The last few months have been unprecedented in living memory. Even during the height of the Global Financial Crisis of a decade ago, nobody could have anticipated the seismic shifts in the way business is conducted that has occurred over the past couple of months. High streets become ghost towns, large office blocks became vacant, and productivity dipped considerably.

In the short-term, businesses have needed to fight to adapt. For those that could not transition to working from home, and for whom the government did not regard as essential, even with the various aid packages made available, the future is unsure. Businesses that were able to transition to remote work have faced their own sets of challenges. We’ve been at the mercy of technology, of knowledge gaps and of caution from our clients and suppliers.

In the long-term, we should look at what these past few months can teach us about the future of work. For a long time, conventional wisdom in boardrooms and among upper management is that even when people could work from home, they should not. Why? Because there is a tendency to distrust our people.

Popular culture paints the image of a home worker being some sort of slacker, waking up at midday, doing their work in their dressing gown, idling the hours away on YouTube or Spotify before finally settling down to get their work done.

The adherence to such stereotypes may have played a significant role in the damaging effects COVID-19 has had on many businesses. For a long time now, the means to work from home has been there, but business had become glued to a notion of how things should be done. We have become so used to the idea of working hours, office culture, formal dress, etc. that organisations that change is viewed as almost radical.

According to the International Workplace Group, 82% of employees in the US agree that working remotely would make them feel more trusted at work. As leaders, should we not be demonstrating such trust in our people? We hired them. We believed that they could do the job. Why then are we so reluctant to believe they could do so at home?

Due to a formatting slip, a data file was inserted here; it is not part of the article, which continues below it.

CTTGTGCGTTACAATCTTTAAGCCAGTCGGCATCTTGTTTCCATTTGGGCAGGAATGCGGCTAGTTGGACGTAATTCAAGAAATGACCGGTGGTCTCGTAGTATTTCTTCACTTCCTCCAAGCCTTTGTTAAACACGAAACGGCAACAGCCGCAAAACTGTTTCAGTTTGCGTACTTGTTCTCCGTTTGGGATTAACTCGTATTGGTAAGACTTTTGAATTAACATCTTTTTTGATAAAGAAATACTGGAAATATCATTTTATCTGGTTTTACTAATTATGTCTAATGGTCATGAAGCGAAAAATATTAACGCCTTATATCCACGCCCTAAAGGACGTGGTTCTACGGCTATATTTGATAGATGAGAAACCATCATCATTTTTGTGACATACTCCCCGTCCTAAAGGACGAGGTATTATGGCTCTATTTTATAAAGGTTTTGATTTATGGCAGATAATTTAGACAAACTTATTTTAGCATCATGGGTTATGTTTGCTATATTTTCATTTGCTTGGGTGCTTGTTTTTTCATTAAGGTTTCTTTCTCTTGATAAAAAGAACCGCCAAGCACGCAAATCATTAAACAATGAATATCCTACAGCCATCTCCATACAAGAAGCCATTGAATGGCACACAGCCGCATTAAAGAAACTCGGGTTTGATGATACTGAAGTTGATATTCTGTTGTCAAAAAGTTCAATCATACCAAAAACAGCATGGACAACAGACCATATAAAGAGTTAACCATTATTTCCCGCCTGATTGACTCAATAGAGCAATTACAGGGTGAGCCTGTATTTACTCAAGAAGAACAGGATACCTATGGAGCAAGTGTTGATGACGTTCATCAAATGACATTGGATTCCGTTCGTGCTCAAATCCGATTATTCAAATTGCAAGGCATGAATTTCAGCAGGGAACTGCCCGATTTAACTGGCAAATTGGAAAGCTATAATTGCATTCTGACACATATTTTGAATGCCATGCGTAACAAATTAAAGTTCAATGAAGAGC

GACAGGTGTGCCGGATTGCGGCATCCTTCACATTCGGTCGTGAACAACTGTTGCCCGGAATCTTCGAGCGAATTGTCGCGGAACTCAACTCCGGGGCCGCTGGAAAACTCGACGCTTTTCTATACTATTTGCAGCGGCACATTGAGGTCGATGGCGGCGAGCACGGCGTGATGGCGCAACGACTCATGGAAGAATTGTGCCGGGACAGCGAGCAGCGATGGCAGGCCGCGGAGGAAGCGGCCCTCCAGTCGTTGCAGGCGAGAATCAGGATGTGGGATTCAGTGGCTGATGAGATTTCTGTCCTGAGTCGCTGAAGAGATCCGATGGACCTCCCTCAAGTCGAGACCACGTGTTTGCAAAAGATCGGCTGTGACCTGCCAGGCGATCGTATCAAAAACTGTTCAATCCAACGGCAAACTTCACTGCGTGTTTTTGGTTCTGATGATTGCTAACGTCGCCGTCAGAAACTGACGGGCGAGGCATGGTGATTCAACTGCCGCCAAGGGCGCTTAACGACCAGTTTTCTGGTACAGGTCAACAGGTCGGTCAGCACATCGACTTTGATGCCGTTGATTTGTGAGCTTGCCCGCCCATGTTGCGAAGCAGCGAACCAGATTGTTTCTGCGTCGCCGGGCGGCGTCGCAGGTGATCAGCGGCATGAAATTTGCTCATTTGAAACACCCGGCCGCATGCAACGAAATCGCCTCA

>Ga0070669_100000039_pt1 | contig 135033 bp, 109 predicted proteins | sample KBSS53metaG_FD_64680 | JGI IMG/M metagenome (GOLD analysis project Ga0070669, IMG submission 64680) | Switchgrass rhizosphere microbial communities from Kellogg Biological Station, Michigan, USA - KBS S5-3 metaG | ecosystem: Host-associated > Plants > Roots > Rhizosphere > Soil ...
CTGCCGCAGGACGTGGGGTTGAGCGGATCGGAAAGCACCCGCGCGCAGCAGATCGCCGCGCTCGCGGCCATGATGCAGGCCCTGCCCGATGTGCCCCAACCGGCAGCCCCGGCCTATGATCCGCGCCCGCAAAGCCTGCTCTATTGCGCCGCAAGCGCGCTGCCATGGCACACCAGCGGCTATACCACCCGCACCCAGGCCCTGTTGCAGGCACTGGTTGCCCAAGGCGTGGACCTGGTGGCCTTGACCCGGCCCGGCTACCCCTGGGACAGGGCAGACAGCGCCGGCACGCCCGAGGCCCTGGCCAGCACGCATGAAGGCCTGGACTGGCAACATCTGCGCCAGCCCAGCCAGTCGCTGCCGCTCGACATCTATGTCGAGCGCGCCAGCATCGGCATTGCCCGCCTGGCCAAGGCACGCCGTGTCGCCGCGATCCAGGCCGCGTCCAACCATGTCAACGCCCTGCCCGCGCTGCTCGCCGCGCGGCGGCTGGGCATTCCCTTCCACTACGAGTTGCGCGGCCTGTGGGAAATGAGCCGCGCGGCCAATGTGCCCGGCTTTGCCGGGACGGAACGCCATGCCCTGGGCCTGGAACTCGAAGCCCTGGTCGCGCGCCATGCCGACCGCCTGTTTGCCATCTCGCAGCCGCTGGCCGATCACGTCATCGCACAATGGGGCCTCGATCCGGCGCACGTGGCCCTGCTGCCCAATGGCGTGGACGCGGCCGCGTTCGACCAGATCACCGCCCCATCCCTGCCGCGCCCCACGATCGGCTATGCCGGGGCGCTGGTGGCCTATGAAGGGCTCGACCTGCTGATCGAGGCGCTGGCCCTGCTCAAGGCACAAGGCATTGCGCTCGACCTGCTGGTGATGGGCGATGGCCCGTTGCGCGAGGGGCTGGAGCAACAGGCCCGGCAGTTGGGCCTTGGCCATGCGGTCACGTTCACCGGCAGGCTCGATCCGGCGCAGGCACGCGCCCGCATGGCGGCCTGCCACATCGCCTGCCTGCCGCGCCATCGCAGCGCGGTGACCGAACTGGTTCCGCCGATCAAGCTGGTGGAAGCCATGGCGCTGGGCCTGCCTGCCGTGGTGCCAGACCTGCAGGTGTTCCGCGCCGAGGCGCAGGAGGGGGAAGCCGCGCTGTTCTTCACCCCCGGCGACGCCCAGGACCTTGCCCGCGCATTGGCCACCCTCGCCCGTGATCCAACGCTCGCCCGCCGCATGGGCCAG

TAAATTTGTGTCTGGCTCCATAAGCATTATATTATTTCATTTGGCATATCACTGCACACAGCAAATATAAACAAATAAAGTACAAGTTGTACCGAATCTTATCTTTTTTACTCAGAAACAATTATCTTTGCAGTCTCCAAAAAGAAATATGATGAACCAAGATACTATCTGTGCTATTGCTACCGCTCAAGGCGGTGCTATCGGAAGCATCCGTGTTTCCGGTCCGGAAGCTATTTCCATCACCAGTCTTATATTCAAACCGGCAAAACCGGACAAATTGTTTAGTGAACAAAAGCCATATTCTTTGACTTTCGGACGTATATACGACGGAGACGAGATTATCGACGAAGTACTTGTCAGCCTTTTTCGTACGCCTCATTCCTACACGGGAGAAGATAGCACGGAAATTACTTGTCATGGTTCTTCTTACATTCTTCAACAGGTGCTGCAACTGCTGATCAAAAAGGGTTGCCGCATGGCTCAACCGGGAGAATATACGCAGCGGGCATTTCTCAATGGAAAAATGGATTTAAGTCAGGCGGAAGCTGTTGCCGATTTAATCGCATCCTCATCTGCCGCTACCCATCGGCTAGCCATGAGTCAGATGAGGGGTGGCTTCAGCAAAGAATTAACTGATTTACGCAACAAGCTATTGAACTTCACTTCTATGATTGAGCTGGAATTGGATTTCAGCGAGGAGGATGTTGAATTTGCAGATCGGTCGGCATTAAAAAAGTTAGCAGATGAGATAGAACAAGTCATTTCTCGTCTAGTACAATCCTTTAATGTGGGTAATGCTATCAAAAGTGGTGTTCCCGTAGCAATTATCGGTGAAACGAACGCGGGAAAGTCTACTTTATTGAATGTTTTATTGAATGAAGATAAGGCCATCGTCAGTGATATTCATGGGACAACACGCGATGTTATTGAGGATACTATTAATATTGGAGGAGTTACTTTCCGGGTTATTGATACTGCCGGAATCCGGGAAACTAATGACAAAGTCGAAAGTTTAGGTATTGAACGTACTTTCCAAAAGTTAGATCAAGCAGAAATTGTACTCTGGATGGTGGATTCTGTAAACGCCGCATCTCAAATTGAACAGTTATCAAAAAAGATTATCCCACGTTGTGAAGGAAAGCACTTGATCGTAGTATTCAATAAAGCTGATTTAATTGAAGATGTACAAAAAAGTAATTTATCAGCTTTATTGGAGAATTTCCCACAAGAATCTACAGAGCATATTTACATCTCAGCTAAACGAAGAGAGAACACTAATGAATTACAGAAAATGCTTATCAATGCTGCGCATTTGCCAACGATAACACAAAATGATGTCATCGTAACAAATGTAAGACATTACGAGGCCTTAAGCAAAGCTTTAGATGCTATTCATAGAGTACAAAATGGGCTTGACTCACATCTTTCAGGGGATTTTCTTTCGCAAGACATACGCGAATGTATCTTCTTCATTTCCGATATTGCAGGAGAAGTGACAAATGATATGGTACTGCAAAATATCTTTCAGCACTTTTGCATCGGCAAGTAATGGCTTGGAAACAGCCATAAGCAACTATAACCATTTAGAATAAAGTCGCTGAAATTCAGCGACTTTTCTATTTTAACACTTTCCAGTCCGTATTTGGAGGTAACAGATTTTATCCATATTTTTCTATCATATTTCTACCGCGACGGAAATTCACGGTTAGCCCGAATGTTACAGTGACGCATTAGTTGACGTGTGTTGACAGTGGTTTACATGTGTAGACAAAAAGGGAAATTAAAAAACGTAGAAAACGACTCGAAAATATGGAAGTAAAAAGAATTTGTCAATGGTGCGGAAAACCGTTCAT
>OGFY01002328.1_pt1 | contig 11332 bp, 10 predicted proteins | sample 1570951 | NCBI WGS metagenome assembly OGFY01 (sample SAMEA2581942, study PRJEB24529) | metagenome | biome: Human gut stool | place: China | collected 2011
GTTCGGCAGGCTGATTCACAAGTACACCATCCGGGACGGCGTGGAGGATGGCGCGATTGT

When assessing somebody’s performance while working from home, I’ve often said that it’s not when they do the work that’s important – it’s the quality of the work. If someone gets up a bit later because they’re working from home, but still produces high quality work while sipping mochas, wearing jogging pants and an old t-shirt and listening to Megadeth, does it really matter?

In the same study, 65% of workers believed that a work environment tailored to the work function of the staff could lead to greater productivity. What better way to tailor the work environment than by giving the people more overall say? Greater autonomy over workspace will, in the majority of cases, lead to happier, more relaxed and more motivated people. Those people will enjoy working because they have greater control over their environment.

Of course, there are various factors to consider. If your business is heavily regulated, then you need to ensure that processes are in place to comply with all current regulations. Almost every business needs to ensure that they are compliant with ICO and the GDPR, so it is imperative that working from home doesn’t disrupt data protection practices.

Overall, however, as disastrous, complicated, and difficult as the past few months’ have been, they could help shape all of our thinking heading forward. IWG’s study pointed to a majority of businesses acknowledging that flexible working leads to reduced capital and operational expenditures, better risk management and consolidation of their portfolios.

The future is uncertain. We all hope that the second wave of COVID-19 doesn’t hit. We look to the scientists and virologists working around the clock to find a vaccine, and we hope that there are no mutations leading to something even more devastating. Much of what may come is out of our hands, but what we do have control over is moving forward.

By embracing the “new normal” of flexible working, we can help our businesses be better insulated from unforeseen complications, while better catering to our people on a more individual level. For all the damage COVID-19 has caused, it may also be the catalyst needed to create better working practices and environments, more compassionate leaders, and a more productive future.


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